OIG deems federal agencies' info security programs 'not effective'

(Apr 24, 2019) The U.S. Department of Health and Human Services’ Office of the Inspector General found the information security programs of four agencies were “not effective,” HealthITSecurity reports. The OIG reviewed the programs of HHS, the U.S. Food and Drug Administration, Centers for Medicare and Medicaid Services, and National Institutes of Health. In its annual Federal Information Security Management Act audit, the OIG writes the four entities have worked to improve their security programs; however, th... Read More

Introducing the IAPP's 'CCPA Rights and Obligations Tool'

(Apr 23, 2019) The Westin Research Center has released a new tool to help IAPP members understand the California Consumer Privacy Act. The “CCPA Rights and Obligations Tool” organizes the act’s consumer rights and business obligations around the different phases of interaction with a consumer described in the act — initial disclosure and notice requirements and receipt and response to a consumer request — the act’s enforcement provisions, and its security obligations. The tool is intended to help privacy profe... Read More

Introducing our new “CCPA Requirements and Obligations Tool”

(Apr 23, 2019) The Westin Research Center has released a new tool to help IAPP members understand the California Consumer Privacy Act. The “CCPA Rights and Obligations Tool” organizes the act’s consumer rights and business obligations around the different phases of interaction with a consumer described in the act — initial disclosure and notice requirements and receipt and response to a consumer request — the act’s enforcement provisions, and its security obligations. The tool is intended to help privacy profe... Read More

Database exposes addiction treatment information for 145,000 patients

(Apr 22, 2019) An unsecured online database exposed 4.91 million documents containing sensitive health information belonging to an estimated 145,000 patients seeking treatment at several addiction rehabilitation centers, CNet reports. Discovered after independent researcher Justin Paine entered keywords into the Shodan search engine, records included patient names and details of treatments. Having notified the treatment center of the data breach, the data has since been removed from public view. "I found this ... Read More

University settles $5.26M class action over hard drive theft

(Apr 22, 2019) Washington State University has negotiated a $5.26 million settlement over a potential data breach from 2017, The Spokesman-Review reports. The possible breach involved a stolen hard drive featuring the personal information of nearly one million people. Plaintiffs in the class suit claimed the burglary, which is still unsolved, was due to the university's negligent storage of the hard drive in an unsecure area. “While Washington State University disputes the claims made in the suit, the universi... Read More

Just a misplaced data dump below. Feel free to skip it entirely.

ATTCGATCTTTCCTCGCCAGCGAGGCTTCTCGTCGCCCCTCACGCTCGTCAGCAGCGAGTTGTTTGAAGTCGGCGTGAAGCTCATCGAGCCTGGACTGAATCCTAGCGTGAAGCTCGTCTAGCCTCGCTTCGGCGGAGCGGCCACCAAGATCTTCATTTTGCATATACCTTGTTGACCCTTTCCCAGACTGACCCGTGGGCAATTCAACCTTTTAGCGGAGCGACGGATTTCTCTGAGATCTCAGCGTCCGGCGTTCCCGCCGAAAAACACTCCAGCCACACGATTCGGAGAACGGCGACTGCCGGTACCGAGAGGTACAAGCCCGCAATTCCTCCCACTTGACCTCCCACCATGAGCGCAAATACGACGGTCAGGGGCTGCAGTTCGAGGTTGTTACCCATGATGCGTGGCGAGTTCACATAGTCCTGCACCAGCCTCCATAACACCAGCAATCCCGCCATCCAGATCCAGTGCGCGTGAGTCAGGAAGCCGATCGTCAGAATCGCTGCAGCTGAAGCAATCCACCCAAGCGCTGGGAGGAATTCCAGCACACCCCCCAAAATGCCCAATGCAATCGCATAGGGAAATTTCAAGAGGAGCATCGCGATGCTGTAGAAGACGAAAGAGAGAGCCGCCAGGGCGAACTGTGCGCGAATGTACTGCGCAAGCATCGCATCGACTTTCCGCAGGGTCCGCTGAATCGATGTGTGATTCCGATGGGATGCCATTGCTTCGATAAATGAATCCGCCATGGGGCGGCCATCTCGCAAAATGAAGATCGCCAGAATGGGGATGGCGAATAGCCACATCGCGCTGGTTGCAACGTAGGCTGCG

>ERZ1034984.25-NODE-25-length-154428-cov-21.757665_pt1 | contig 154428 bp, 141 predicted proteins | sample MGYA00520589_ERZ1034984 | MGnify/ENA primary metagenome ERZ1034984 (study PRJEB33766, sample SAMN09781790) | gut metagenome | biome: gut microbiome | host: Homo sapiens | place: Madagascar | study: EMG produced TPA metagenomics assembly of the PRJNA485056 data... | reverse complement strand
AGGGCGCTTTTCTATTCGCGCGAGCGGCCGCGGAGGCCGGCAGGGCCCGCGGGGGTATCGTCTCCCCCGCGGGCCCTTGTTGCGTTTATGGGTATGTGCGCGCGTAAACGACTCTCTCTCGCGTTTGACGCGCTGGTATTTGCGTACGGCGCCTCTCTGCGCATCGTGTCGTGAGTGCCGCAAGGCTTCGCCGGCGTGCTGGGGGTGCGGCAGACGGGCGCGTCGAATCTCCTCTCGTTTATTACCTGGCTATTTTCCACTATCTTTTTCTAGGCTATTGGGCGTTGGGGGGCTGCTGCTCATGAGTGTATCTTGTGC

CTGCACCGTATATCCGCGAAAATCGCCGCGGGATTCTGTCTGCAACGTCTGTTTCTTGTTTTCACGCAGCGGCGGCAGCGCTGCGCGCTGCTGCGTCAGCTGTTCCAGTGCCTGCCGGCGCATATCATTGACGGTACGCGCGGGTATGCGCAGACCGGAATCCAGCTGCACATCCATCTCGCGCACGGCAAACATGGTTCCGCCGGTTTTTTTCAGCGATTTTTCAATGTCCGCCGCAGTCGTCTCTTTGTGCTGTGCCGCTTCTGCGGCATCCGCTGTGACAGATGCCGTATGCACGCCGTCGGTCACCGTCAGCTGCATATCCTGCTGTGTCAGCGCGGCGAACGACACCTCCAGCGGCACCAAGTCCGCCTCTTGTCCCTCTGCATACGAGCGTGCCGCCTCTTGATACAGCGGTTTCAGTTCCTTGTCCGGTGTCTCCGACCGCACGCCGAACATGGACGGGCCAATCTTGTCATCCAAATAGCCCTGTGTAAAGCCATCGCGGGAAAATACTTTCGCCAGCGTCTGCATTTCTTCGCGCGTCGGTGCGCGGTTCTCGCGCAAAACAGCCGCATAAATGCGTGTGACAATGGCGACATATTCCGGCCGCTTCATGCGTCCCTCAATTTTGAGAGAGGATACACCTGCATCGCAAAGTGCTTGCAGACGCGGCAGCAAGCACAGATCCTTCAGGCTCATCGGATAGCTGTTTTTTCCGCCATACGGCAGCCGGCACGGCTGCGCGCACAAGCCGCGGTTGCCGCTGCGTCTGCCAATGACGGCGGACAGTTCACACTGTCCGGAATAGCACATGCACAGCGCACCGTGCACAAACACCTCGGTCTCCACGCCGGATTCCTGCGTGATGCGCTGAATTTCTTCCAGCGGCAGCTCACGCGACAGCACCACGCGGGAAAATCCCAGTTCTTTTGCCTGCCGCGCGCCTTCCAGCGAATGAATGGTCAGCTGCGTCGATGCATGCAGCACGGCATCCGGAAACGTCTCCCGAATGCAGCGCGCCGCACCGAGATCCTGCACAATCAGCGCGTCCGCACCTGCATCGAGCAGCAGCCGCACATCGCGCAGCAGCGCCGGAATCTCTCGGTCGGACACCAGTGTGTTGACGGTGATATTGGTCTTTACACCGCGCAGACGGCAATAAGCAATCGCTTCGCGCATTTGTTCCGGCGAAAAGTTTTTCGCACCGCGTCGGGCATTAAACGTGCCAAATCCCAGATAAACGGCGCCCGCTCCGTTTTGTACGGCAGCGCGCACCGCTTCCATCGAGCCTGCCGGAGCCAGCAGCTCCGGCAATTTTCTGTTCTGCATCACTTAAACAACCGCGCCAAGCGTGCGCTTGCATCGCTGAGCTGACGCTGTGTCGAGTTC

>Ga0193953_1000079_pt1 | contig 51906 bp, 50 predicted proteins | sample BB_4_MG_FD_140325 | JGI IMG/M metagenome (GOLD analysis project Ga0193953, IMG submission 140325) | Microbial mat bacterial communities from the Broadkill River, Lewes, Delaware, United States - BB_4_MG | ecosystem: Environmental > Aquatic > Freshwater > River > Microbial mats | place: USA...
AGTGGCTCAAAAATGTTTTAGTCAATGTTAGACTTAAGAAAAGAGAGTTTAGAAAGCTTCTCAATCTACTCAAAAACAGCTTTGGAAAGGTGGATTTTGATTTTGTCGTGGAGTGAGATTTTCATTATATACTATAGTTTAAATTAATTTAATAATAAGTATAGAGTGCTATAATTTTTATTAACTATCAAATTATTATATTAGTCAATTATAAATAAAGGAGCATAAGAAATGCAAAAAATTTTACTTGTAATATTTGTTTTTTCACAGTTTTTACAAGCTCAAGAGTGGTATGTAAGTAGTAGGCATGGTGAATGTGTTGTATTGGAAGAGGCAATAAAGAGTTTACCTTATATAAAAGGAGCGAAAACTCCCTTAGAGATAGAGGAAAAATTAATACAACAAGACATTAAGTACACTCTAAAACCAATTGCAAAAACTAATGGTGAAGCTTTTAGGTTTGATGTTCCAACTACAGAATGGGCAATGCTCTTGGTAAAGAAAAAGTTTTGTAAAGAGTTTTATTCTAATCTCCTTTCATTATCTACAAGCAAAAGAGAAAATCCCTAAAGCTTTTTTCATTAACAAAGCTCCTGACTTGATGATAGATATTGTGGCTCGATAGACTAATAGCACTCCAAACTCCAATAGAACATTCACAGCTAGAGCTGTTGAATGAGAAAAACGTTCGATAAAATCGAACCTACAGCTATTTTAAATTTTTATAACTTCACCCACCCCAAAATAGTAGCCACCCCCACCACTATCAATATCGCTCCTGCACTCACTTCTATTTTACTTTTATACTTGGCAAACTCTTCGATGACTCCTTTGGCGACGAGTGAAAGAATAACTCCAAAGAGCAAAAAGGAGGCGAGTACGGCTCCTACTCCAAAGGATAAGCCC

Class-action lawsuit filed following medical marijuana data breach

(Apr 19, 2019) A class-action lawsuit has been filed against Sunniva and Natural Health Services for an alleged breach of medical marijuana customers’ data, CTV Edmonton reports. The lawsuit claims 34,000 individuals may have been impacted by the breach. Diamond & Diamond Lawyers, the firm representing the victims, stated diagnostic results, health care numbers, medical data and questionnaires were among the compromised information. “We have been working with privacy protection and law enforcement authorit... Read More

Insurers citing war exemptions to avoid cyberattack claims

(Apr 17, 2019) Insurers have used war exemptions to avoid claims related to cyberattacks, The New York Times reports. Food company Mondelez International and pharmaceutical company Merck were both victims of the NotPetya incident in 2017. Both companies were told by insurers their claims would not be accepted as their losses were deemed collateral damage in a cyberwar. The insurers’ stance solidified after the U.S. government determined Russia was behind the cyberattack. Mondelez and Merck are both in the mids... Read More

DHS warns of potential enterprise VPN hacking

(Apr 15, 2019) The U.S. Department of Homeland Security's Cybersecurity and Infrastructure Security Agency has warned four enterprise virtual private network app providers of system vulnerabilities, Fortune reports. The agency and the CERT Coordination Center, a nonprofit internet emergency response team, issued an advisory to Cisco, Palo Alto Networks, Pulse Secure and F5 Networks regarding the incorrect storage of cookies by each VPN app, which hackers could use to access a person's private computer. Rather ... Read More

IBM study shows cybersecurity gaps, privacy focus

(Apr 12, 2019) IBM reports a number of privacy-related takeaways from "The 2019 Study on the Cyber Resilient Organization," the company's global survey of 3,600 security and IT professionals conducted by the Ponemon Institute. IBM's biggest observation from the survey was 77% of organizations do not have a companywide cybersecurity response plan, while 54% does not regularly test the plans that are in place. The survey went on to show 78% prioritizes a company's ability to keep data private, and only 20% trust... Read More

Study: Two-thirds of hotel websites leak customer data to third parties

(Apr 10, 2019) A study conducted by Symantec found two-thirds of hotel websites inadvertently leaked customers' personal information and booking numbers to third parties, Reuters reports. Symantec analyzed 1,500 hotel websites in 54 countries. Researchers found the leaks occurred when the hotel sends confirmation emails with links to direct booking information. Third parties, such as social media platforms, search engines and advertising services, receive the customer data via the reference code attached to th... Read More